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The Yang style of taijiquan is occasionally criticised on account of its apparent lack of dynamic footwork.
Usually the obese size of the famous practitioner Yang Cheng Fu is cited as the reason for this.
This may be true.
But it is not the real reason why the footwork operates as it does.
When speaking about the Yang footwork, which form is being considered?
Typically the Long Yang form.
It is usually depicted at the most basic level - 'square' form - otherwise known as the slow form.
The name somewhat explains the situation, doesn't it?
The Long Yang form is performed slowly by students who lack an advanced level of skill.
Later, it may be performed at whatever pace seems most appropriate on a given occasion.
Slow practice is important at first: it encourages accuracy, builds strength and develops concentration.
There are several other forms that are also not slow.
The weapons forms and pao chui form all require nimble footwork.
So, when someone speaks of Yang style footwork they are not actually talking about the Yang style in general.
They are referring to one particular form within the Yang style.
The Long Yang form.
Also, they are speaking of the first level of form practice.
One should note that right
from its creation, Yang taijiquan has always been combat-oriented. Yang
Cheng Fu always emphasised that the set should be practiced with its martial
applications in mind.
These applications may be taught through the fast set, individual movement explanations, tui shou (push hands), san shou (fixed-step sparring) and san da (free sparring).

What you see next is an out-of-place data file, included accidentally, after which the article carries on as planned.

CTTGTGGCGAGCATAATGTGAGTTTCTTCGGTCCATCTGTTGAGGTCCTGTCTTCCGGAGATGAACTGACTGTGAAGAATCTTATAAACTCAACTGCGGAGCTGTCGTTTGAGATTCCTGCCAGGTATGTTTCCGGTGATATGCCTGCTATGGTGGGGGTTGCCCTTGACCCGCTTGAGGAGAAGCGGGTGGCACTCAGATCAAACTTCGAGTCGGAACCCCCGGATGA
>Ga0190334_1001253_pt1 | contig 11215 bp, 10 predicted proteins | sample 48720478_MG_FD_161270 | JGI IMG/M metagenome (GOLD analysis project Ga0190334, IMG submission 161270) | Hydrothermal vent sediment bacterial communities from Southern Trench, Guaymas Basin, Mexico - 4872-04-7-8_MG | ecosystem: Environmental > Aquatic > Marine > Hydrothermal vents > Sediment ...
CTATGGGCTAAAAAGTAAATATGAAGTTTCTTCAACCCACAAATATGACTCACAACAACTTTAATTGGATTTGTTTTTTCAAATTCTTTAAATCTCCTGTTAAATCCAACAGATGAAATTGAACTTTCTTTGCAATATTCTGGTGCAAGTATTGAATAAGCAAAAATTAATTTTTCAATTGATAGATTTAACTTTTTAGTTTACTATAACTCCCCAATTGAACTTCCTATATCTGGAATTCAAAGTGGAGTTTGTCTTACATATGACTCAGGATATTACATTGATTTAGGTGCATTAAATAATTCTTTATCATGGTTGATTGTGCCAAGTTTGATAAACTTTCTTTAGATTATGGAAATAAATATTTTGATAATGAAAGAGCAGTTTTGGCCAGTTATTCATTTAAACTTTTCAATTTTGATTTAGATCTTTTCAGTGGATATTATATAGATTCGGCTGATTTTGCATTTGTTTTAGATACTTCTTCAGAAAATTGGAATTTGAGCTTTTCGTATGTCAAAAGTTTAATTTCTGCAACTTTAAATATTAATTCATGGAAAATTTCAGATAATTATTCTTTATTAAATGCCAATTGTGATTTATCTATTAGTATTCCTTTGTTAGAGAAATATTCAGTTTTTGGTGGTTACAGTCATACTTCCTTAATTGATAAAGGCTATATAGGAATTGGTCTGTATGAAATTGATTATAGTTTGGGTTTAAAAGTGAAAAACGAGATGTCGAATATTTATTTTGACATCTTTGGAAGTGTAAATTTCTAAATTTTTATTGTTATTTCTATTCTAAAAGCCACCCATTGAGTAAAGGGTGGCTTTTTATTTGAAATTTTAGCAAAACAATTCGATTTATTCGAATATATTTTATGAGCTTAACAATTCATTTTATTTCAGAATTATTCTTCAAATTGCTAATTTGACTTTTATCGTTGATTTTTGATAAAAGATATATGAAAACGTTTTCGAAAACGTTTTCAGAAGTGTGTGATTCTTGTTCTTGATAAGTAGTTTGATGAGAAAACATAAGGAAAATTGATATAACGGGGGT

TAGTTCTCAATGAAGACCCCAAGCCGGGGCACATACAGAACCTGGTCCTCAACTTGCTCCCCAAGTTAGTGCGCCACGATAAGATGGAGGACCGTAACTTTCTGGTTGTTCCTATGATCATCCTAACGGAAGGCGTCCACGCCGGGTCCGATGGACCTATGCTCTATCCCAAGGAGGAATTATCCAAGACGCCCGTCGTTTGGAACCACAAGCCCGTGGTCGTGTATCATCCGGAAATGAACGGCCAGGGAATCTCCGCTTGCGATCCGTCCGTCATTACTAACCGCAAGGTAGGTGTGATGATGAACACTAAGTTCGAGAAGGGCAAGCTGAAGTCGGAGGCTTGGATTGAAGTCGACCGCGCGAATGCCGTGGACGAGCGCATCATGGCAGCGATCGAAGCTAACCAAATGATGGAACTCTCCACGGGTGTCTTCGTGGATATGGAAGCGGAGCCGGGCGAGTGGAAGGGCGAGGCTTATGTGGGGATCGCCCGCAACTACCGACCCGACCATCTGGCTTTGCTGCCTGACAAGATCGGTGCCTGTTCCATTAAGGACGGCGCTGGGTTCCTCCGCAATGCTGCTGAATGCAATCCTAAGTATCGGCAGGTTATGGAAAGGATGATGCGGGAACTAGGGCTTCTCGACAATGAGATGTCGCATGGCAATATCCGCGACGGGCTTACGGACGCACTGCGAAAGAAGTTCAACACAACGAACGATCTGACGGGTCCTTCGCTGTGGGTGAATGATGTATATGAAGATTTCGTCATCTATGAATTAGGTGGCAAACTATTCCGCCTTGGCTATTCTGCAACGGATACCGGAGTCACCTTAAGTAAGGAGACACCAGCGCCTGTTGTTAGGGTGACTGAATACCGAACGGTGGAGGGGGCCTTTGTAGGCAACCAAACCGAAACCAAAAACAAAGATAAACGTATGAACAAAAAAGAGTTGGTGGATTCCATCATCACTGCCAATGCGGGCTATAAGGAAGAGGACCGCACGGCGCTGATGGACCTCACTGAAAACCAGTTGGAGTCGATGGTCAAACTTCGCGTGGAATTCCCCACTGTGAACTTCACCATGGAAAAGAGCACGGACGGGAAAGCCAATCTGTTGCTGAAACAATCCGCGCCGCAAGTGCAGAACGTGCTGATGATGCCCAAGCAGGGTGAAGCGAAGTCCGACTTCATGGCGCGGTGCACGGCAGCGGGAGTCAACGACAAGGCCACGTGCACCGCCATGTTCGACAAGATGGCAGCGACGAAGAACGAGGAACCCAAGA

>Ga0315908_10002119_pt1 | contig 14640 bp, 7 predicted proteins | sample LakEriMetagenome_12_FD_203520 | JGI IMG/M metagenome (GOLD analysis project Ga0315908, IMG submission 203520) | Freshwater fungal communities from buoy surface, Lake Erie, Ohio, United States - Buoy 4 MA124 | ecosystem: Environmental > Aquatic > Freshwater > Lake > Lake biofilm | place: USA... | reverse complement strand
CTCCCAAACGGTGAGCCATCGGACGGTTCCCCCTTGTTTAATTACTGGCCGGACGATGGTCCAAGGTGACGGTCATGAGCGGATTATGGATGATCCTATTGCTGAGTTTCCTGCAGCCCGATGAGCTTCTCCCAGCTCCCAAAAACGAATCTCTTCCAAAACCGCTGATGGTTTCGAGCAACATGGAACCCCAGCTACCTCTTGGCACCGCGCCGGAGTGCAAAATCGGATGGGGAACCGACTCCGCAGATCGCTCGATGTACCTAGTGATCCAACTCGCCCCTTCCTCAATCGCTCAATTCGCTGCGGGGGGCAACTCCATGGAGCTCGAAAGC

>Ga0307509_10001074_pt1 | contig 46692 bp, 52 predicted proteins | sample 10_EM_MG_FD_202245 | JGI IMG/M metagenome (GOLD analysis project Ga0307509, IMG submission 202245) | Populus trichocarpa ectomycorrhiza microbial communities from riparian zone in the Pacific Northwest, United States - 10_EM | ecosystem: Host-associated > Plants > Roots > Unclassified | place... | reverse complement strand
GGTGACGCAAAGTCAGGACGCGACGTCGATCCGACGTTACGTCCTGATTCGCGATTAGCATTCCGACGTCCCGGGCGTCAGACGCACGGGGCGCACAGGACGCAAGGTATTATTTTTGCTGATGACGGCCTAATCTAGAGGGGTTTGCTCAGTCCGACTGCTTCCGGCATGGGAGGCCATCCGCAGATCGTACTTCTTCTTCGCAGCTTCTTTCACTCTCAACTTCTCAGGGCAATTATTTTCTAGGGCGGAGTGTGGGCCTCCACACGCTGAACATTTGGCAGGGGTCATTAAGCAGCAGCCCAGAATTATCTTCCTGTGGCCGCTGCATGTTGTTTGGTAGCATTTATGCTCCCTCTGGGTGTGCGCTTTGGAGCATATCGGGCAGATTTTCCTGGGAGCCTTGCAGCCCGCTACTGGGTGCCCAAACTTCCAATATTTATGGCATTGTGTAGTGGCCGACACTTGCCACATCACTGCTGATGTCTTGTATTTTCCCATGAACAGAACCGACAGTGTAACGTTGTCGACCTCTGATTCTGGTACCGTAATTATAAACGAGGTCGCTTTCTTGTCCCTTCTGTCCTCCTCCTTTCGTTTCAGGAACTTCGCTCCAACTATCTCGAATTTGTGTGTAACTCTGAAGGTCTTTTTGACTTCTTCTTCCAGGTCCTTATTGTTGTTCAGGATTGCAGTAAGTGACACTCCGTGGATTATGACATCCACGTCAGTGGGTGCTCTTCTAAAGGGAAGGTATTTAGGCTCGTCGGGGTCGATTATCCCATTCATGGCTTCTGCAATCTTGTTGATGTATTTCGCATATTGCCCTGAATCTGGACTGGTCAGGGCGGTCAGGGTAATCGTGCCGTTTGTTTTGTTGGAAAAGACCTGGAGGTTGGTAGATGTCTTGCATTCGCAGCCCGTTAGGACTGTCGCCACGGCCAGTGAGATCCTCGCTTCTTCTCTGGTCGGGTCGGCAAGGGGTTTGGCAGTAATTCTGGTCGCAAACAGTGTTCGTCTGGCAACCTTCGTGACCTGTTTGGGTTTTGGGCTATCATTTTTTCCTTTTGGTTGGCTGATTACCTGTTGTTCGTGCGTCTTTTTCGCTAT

Stepping in the
During the Long Yang form stepping is minimal.
This serves a particular, specific martial purpose: adjustment.
Evading an attack is the first stage in countering the attack and this often - but not always - requires a step.
However, if your step is too large you will be too far away to remain sticky and deliver an effective counter.
Therefore, stepping is not about escaping.
It is about adjusting your positioning.
The function of adjustment is maintain the optimal position at all times.
This skill is trained throughout the entire Yang syllabus with numerous partner drills teaching the skill.
Stepping enables you to remain close to your attacker: balanced, structurally aligned, relaxed, sticky and sensitive.
But it should not be arbitrary.
You should only step as and when you need to and then only in order to improve your positional relationship with the attacker.
Shifting the weight between the legs and turning the waist is an alternative to stepping.
It requires less physical effort and relies to a greater degree upon timing and accuracy.
Although stepping is a safer option when you are being attacked, you may not be afforded the time to step.
Skill with peng, listening and yielding is now paramount.
Taijiquan fighting method
Smaller movements are harder to see and difficult to avoid in time.
The smaller the action, the less apparent it is, and therefore the more surprising.
When you are accomplished with adjustment, a very small movement can be used to immediately affect the attacker's centre.
This imperceptible touch instantly renders the attacker subtly off-balance.
As the attacker seeks to re-gain the advantage, the student must continue to adjust themselves in order to maintain the uproot.
Presence, sensitivity and a lack of self-consciousness are all required.
The subtle adjustments taught throughout the Long Yang form now come into play.
Overt, unnecessary stepping would break the connection between attacker and defender, rendering the taijiquan ineffective.
18 April 1995
Last updated 16 March 2017